Scrolling introduces three problems:
- It takes more time, thus degrading memory.
- It diverts attention from the problem at hand to the secondary task of locating the required part of the page.
- It introduces the new problem of reacquiring the previous location on the page.
In Figure 4.1 you can see an article from the app How Stuff Works. The article spreads across multiple screens; to follow the details in the text, users must remember or refer back to a diagram shown on a different screen.
Figure 4.1. The How Stuff Works app on iPhone: (A) Diagram of the different camera parts and (B) the explanation of how the camera works refers to the parts in the diagram. Users must go back to the diagram to understand the explanation.
Because a small screen impairs comprehension, it’s important to make sure that it’s used optimally and not occupied with unnecessary or redundant information. For instance, Lonely Planet’s choice (Figure 4.2) to make the title of the article sticky reduces the effective screen space without adding extra value to the user. Whereas this typically is recommended for e-commerce apps (where the “Buy now” button needs to be visible at all times in case users make up their mind as they scan through the product information–see Figure 4.11 and Figure 4.12 later in this chapter), it doesn’t make sense for touring guide information. It makes even less sense when the title is as devoid of content as “Hello, Amsterdam” is. (See also Figure A.1 in the Appendix for an example of how we discovered this mobile design principle way back in 2000.)
Figure 4.2. Lonely Planet’s app for iPhone anchored the title of its article, thus reducing the effective screen space.
Because comprehension is more difficult on mobile, it’s imperative that mobile content be easy to read and scan. Roundabout, fluffy writing should be replaced with direct and concise content that is formatted for scannability.
Let’s look at some examples of good and bad writing and formatting. In Figure 4.3., Teavana is overly wordy and suffers from poor and buggy formatting: The Health Info paragraph has no punctuation and is preceded by the meaningless-to-the-user FTGOP-2(SPECIAL).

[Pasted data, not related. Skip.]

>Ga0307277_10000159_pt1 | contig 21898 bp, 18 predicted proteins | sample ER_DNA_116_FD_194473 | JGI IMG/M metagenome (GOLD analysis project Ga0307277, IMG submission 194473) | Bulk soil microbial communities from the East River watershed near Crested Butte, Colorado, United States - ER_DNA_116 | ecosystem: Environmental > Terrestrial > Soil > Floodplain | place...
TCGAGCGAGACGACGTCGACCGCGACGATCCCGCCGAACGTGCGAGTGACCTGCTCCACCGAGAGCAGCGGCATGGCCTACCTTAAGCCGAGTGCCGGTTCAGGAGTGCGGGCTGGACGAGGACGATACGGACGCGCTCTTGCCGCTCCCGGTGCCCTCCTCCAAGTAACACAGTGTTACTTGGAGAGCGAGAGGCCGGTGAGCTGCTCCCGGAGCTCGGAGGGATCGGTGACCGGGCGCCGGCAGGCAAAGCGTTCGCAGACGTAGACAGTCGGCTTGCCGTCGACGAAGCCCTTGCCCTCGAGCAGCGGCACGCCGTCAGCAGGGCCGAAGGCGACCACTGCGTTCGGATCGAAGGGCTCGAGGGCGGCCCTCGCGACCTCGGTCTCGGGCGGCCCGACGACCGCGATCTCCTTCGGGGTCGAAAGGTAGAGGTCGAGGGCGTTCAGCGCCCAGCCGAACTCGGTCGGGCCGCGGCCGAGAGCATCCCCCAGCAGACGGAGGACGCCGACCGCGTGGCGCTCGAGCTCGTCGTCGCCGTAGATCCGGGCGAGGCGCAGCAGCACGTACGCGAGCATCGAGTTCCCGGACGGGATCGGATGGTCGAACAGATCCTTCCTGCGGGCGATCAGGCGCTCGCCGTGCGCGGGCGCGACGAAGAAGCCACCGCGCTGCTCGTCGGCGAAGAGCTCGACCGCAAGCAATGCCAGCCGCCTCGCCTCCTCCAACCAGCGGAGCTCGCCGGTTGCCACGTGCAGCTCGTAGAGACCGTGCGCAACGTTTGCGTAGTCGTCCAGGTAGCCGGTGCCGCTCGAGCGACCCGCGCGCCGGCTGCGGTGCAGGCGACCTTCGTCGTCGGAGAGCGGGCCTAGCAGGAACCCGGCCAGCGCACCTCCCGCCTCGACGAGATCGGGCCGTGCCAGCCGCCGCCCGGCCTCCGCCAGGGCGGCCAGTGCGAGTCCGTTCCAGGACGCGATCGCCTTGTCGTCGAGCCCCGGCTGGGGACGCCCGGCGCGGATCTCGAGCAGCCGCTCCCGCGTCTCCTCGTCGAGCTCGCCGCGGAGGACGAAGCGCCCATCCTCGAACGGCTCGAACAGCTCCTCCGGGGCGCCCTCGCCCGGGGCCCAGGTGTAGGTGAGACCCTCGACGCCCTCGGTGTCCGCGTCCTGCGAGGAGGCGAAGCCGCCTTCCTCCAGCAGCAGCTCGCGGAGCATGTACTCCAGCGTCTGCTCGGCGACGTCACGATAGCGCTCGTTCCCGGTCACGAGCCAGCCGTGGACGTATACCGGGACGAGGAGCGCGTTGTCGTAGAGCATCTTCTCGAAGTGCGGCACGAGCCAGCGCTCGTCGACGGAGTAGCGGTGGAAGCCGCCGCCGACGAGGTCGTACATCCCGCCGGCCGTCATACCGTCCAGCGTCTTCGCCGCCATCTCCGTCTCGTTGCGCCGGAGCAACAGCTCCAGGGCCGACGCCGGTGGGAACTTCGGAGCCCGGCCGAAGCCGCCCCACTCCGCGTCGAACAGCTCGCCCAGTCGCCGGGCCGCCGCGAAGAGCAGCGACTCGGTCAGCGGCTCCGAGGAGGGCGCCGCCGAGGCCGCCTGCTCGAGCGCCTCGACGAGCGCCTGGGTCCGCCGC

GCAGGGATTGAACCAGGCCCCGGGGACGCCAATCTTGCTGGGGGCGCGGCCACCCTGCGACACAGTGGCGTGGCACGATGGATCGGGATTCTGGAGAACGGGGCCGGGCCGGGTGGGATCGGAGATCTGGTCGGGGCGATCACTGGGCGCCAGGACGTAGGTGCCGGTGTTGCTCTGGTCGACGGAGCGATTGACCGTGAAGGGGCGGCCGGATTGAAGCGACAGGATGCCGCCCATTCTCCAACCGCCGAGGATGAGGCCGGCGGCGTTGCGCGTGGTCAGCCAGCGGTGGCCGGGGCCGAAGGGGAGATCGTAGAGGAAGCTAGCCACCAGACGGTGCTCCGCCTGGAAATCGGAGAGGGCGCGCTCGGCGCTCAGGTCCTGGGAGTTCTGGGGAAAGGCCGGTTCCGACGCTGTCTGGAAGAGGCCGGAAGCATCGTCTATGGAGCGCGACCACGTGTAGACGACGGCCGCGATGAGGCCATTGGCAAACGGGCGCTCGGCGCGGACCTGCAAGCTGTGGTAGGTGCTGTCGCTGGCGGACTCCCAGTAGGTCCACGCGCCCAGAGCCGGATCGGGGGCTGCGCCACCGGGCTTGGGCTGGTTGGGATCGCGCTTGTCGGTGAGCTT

Figure 4.3. Teavana app for iPhone: Tea description page. Not only is the description in the first paragraph relatively hard to read due to the multiple clauses per sentence and the many adjectives, but the formatting is buggy.
In contrast, OSHA (Figure 4.4) deserves a prize for concise, scannable writing for mobile: Emergency information needs to be read fast and understood easily, and the bullet points and keywords help with that. However the illustrations are just decorative: It is unlikely that they can help users identify the corresponding condition.
Figure 4.4. OSHA Heat Safety Tool app for Android.
In general, bullet points make the information more scannable (Figure 4.5). In the Recalls.gov app (Figure 4.5A), the information is easy to read; the main points are bolded and attract the eye. (The use of the “previous” and “next” buttons at the top of the screen to navigate to a different article is less fortunate, because “next” and “previous” are low information-scent labels.) However too much space between bullet points can make the page look less structured, as in the HSN example (Figure 4.5B). Additionally, the table-without-borders format makes it hard for the user to know which description goes with each option. And the brand description under the first blue sentence is completely unnecessary on mobile: It does not focus on the product facts. Brand information is better delegated to a secondary page.
Figure 4.5. Bullets make the small page more scannable: (A) Recalls.gov app for Android and (B) HSN app for Android.